In the recent cybersquatting decision of CruiseShipCenters International Inc. v. Leonard Brody FA1297509 (Nat. Arb. Forum February 10, 2010) a single member Panel was faced with a dispute over the domain www.cruiseshipcenters.mobi. Complainant maintains a web site at www.cruiseshipcenters.com, which appears to be run in connection with Expedia. Respondent registered the disputed domain name on November 9, 2006. The disputed domain name does not resolve to an active website.
Paragraph 4(a) of the Policy requires that Complainant must prove each of the following three elements to obtain an order that a domain name should be cancelled or transferred: (1) the domain name registered by Respondent is identical or confusingly similar to a trademark or service mark in which Complainant has rights; and (2) Respondent has no rights or legitimate interests in respect of the domain name; and (3) the domain name has been registered and is being used in bad faith.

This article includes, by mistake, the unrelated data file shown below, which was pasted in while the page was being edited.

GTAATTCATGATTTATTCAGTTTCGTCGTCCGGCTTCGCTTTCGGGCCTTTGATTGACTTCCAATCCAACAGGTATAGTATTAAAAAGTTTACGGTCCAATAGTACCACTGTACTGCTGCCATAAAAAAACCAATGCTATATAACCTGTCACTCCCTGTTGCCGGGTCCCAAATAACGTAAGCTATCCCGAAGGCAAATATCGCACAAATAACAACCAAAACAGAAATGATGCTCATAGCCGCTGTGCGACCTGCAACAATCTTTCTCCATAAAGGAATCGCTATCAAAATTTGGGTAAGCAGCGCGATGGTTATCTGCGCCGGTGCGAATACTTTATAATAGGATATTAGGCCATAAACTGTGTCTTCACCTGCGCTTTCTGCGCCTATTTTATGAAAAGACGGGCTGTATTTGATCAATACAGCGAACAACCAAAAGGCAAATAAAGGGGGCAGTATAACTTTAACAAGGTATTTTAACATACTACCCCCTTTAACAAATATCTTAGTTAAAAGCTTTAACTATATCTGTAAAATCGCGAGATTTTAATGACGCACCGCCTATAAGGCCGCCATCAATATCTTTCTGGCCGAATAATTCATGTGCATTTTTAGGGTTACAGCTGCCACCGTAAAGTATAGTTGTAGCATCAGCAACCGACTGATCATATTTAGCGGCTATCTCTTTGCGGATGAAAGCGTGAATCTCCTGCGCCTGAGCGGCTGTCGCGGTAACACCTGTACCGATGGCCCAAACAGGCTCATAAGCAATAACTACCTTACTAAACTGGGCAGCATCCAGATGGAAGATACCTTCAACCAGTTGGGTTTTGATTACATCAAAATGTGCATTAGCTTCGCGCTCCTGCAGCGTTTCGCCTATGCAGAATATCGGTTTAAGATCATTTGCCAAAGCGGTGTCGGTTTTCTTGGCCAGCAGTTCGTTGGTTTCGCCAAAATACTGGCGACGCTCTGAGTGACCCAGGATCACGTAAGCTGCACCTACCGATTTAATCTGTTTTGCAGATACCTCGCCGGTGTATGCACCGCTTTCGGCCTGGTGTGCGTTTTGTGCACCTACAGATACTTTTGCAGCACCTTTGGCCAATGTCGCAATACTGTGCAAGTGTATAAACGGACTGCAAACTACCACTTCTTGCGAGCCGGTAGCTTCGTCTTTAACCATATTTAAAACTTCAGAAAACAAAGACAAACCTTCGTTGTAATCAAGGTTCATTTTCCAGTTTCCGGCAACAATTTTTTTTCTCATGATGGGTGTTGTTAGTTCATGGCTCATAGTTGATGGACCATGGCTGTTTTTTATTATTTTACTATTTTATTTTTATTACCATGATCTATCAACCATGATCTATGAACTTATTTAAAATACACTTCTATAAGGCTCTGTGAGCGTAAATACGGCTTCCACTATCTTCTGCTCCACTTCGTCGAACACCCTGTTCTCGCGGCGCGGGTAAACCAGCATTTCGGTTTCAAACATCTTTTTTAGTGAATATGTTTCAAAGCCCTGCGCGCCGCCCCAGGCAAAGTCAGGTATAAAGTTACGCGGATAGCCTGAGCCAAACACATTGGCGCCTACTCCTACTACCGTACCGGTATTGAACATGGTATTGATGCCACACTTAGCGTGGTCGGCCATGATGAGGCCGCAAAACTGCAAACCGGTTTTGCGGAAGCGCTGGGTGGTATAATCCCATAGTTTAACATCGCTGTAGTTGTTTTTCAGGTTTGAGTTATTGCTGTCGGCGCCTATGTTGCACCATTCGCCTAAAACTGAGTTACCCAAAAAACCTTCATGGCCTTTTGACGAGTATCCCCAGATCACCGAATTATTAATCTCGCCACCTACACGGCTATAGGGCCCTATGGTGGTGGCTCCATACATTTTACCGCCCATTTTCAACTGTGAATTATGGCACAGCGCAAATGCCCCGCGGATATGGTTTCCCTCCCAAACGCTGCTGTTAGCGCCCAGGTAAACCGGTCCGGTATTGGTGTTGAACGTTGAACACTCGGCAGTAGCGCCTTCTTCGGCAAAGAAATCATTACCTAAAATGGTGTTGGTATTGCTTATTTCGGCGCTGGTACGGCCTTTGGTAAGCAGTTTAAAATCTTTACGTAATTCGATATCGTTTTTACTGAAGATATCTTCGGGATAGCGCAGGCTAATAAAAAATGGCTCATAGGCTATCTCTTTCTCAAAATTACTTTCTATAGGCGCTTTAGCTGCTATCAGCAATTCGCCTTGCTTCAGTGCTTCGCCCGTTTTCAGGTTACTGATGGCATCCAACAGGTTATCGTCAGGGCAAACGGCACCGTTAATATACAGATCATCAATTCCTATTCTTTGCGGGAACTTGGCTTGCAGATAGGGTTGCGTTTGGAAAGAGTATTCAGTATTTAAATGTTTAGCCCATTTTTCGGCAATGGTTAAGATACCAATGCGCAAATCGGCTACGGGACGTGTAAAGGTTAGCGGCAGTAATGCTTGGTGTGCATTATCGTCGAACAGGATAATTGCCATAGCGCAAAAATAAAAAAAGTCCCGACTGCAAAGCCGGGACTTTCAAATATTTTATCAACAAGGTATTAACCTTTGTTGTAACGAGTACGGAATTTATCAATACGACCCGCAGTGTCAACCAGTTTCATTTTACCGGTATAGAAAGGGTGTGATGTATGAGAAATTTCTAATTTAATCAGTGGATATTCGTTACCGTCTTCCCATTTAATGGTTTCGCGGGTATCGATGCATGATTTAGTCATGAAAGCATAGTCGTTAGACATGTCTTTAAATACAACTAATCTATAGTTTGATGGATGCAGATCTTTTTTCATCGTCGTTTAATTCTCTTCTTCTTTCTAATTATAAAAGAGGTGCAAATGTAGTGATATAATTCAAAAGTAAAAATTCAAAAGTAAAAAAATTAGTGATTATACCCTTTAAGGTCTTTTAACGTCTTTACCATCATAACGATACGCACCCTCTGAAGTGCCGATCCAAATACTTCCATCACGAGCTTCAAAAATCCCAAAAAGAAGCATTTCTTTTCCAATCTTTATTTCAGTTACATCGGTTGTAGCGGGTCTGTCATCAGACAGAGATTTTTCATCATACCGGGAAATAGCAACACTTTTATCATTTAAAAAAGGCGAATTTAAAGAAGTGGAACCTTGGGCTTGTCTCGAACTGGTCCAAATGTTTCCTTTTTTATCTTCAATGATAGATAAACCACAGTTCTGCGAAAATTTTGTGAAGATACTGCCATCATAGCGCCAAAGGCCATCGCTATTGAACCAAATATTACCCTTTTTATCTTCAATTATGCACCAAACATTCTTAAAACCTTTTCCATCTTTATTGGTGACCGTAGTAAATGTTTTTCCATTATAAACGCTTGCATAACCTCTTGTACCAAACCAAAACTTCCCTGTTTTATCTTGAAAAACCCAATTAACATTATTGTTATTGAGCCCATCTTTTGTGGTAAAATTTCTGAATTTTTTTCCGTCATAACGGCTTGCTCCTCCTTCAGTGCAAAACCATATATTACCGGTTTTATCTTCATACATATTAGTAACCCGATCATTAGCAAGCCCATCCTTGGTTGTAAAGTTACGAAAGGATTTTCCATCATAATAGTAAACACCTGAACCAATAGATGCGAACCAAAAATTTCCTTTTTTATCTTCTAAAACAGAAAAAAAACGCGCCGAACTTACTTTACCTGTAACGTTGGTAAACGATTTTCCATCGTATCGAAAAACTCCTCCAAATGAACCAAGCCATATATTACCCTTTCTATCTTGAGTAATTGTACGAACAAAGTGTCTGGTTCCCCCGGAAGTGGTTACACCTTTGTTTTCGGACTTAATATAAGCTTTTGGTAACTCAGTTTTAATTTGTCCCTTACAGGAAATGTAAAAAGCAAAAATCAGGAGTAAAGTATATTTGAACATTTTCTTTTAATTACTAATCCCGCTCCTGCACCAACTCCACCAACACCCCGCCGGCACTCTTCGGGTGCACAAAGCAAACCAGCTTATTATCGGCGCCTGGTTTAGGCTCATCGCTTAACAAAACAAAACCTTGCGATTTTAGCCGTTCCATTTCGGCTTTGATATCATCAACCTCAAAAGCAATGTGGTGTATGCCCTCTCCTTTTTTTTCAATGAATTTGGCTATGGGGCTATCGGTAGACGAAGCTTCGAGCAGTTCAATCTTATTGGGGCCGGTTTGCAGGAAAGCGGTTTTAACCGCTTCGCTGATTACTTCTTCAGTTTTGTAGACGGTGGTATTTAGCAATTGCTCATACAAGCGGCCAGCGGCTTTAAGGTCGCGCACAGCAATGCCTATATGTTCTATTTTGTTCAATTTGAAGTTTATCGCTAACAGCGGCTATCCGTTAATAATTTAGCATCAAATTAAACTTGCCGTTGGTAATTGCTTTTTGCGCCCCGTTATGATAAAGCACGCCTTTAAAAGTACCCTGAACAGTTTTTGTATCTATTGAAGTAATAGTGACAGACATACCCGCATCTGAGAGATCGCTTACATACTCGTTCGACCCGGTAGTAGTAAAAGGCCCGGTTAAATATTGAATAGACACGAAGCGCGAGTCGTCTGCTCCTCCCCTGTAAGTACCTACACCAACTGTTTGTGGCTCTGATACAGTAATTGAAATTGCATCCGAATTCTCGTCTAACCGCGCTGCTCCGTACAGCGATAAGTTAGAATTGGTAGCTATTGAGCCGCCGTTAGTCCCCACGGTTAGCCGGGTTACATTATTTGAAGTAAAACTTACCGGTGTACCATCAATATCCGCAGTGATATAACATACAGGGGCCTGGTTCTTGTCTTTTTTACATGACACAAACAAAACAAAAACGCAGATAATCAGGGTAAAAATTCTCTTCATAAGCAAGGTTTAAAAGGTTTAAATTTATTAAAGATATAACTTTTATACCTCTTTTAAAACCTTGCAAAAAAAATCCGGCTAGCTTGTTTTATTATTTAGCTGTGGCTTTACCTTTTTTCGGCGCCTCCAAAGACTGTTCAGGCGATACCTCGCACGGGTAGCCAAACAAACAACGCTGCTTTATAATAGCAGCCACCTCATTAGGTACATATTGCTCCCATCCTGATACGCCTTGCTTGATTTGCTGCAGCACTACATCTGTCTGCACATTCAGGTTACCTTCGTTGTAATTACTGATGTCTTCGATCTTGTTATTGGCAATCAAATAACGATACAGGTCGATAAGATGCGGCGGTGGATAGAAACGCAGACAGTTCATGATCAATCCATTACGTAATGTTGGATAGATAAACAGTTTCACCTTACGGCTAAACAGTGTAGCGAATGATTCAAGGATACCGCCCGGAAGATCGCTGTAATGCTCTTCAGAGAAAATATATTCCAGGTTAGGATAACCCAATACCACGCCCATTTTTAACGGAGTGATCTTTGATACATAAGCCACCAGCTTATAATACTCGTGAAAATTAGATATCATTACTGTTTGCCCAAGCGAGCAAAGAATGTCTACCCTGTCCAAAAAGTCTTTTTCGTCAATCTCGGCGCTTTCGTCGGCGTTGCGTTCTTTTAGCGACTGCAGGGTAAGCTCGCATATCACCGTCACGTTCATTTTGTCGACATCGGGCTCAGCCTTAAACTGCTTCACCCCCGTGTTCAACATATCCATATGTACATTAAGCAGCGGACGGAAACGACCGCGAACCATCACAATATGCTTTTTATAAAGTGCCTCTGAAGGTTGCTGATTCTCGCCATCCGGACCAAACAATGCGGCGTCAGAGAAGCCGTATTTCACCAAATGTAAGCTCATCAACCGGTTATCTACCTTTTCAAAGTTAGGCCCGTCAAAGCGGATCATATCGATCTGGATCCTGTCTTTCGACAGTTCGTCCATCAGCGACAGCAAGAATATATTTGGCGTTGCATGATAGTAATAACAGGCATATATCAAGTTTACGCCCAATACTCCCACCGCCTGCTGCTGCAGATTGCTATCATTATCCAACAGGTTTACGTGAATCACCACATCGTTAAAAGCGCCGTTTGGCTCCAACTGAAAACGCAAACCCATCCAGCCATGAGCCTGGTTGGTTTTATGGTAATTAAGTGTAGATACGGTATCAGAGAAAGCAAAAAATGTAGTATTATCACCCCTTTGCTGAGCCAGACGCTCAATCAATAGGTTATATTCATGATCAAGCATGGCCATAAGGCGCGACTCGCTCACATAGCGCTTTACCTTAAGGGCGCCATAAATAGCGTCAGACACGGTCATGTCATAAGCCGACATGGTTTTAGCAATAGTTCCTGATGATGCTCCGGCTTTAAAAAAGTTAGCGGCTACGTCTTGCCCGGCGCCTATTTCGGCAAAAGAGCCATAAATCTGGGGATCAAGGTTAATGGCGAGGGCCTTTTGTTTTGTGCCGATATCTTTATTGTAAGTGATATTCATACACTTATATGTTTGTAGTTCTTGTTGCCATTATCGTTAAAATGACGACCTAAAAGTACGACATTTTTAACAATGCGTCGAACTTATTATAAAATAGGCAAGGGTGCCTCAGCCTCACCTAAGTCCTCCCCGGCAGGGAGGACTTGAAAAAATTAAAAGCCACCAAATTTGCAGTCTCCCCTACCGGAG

The Panel noted that Complainant had registered marks for CRUISESHIPCENTERS with Canada, the European Union and the U.S., which all were registered in early 2008. In addressing the first element, the Panel found that the registrations were enough to prove complainant’s rights in the mark. As a result the Panel found that the disputed domain was identical to Complainant’s mark. The Panel declined to review the second element in light of its findings from the third element.
The Panel explained that although Complainant proved its rights in the mark, none of the registrations predated the November 2006 registration date of the disputed domain. The Complainant failed to provide any evidence showing common law rights which may have predated the domain registration. For these reasons, the Panel found Respondent did not register the disputed domain in bad faith. Ultimately, the Panel ruled that the request for transfer be DENIED.